Classic ad hominem.
We need to slow things down
A major problem now is that the stock market has become a casino - the basic premise is excellent: businessperson has idea, needs money to develop idea, person with money invests in business in exchange for a share of the company, reaps rewards in form of dividends and, maybe, one day sells the investment ('shares') for a profit (or loss) - all long term stuff and directly linking lender and borrower. Both have an interest in making the company succeed.
Present actual system is very different - people trade shares and try to make money on fractional percentage points of increases/decreases in value, and have an incentive to short sell and manipulate the market. They have no interest in the actual company and whether it is a success or a failure - they don't care.
Several simple things could help this - simple, but totally unacceptable to the governments and 'regulators' who have a vested interest in the status quo.
1) The tax on transaction proposed - say a 2% tax on all share deals, payable by the buyer. Not a problem for a long term investment when you're planning to hold the shares over years (and it could be refunded if the shares are held for say 12 months.)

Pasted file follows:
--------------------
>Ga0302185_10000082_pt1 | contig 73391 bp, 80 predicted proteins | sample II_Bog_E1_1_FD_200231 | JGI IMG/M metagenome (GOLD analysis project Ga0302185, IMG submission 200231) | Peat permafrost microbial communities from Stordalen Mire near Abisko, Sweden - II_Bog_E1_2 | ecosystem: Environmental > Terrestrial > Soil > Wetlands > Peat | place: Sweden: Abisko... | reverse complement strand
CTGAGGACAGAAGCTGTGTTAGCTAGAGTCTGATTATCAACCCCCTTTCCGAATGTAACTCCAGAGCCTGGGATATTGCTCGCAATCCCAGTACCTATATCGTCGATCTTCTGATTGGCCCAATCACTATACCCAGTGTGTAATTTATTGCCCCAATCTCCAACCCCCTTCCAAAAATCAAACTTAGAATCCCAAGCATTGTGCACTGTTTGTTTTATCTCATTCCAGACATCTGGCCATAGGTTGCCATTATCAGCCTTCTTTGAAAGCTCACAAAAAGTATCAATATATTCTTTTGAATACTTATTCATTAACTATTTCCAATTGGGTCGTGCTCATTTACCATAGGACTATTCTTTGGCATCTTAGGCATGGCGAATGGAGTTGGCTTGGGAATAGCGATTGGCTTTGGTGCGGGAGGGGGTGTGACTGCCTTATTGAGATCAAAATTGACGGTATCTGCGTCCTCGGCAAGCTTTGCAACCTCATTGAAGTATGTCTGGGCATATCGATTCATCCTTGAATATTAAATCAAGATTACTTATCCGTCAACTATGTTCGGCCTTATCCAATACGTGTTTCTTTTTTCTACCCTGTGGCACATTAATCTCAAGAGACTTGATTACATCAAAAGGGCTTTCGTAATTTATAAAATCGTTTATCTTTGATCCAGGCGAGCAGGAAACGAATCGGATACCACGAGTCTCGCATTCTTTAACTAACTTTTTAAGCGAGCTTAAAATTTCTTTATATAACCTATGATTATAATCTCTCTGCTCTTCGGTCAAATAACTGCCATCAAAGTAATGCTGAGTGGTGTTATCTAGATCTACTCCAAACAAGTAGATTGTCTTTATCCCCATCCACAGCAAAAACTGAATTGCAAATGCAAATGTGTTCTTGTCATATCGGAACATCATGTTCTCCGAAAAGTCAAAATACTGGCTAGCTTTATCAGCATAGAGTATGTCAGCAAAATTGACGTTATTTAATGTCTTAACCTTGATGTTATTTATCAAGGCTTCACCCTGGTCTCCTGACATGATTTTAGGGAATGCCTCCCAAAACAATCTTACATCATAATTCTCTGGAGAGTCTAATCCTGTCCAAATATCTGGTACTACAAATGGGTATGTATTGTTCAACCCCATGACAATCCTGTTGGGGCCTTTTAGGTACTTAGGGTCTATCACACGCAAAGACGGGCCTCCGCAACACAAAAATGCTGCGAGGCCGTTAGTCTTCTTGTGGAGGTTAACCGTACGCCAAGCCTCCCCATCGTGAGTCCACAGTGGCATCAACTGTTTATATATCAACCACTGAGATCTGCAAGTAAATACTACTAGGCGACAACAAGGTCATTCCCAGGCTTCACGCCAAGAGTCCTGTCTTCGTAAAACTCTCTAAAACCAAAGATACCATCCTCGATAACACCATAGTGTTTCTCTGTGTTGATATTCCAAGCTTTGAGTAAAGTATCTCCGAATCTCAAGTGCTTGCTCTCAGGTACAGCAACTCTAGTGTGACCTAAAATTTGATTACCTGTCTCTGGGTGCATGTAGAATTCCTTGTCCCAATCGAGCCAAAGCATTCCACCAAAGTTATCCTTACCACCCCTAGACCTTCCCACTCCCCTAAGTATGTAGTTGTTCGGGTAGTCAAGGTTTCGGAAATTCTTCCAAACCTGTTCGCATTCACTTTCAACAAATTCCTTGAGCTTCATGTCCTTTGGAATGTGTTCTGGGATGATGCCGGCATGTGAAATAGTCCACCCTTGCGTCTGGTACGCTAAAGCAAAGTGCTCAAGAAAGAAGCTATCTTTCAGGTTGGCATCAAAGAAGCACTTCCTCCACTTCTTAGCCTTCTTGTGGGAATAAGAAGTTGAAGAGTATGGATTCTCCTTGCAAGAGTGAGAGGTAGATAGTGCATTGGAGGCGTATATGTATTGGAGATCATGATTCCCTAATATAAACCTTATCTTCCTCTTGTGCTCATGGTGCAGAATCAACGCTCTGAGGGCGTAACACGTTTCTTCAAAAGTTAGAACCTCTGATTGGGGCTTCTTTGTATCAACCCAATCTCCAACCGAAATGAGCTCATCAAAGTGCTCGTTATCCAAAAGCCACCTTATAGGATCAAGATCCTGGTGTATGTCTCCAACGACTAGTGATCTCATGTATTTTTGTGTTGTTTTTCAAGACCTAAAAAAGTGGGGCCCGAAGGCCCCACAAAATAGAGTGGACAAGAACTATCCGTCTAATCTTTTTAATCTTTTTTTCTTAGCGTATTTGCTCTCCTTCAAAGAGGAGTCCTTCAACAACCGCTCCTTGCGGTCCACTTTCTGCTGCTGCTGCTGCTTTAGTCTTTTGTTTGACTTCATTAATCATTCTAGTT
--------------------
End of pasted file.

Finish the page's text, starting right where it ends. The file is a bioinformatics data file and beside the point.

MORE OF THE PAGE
2) Slow down the whole trading system - computers are great but the ability to trade in micro-seconds encourages the gambling and short selling. Let's make the stock market a real market, where people exchange money for real things, like buying a couple of pounds of spuds from the local market stall. To buy shares you should have to find someone who wants to sell (websites could help here) - who must be the registered holder of those shares (i.e. holds the physical printed share certificates in their name). You then give them money (real money, transferred from one bank a/c to another, possibly via an escrow a/c for security), and then the sale details are registered with the company (by completing the transfer details on the paper certificate and returning it to them - like selling a car) and new certificates issued. Only then is ownership transferred, allowing the buyer to re-sell the shares. Wipes out the whole short-term buying/selling on margin and not having to pay until 'settlement date' silliness.
I really should be Chancellor of the Exchequer! Economics is very easy if you stick to reality....
where's the coke-snorting hooker-banging fun in that?
The whole point of Wall St is that it's a casino for teenagers who refuse to grow up.
It's the world's biggest MMPORG, with the best conversion rate between fake play cash and real cash, and none of the high camp of WoW or Second Life.
It's all adrenaline and cortisol all the time. Screwing the system and screwing the customers in every possible way is considered a feature, not a bug.
If you pressure these people to act like moderate and rational adults who understand what consequences are, they'll call you a socialist and run you out of town on a rail.
A lot of people make a lot of money from the current system. They have "very close ties" to the people who make the laws that govern the system, which strangely enough tend to change in ways that make it easier for them to make money.
Little details like financial stability, or relevance to the real world, are somebody else's problem.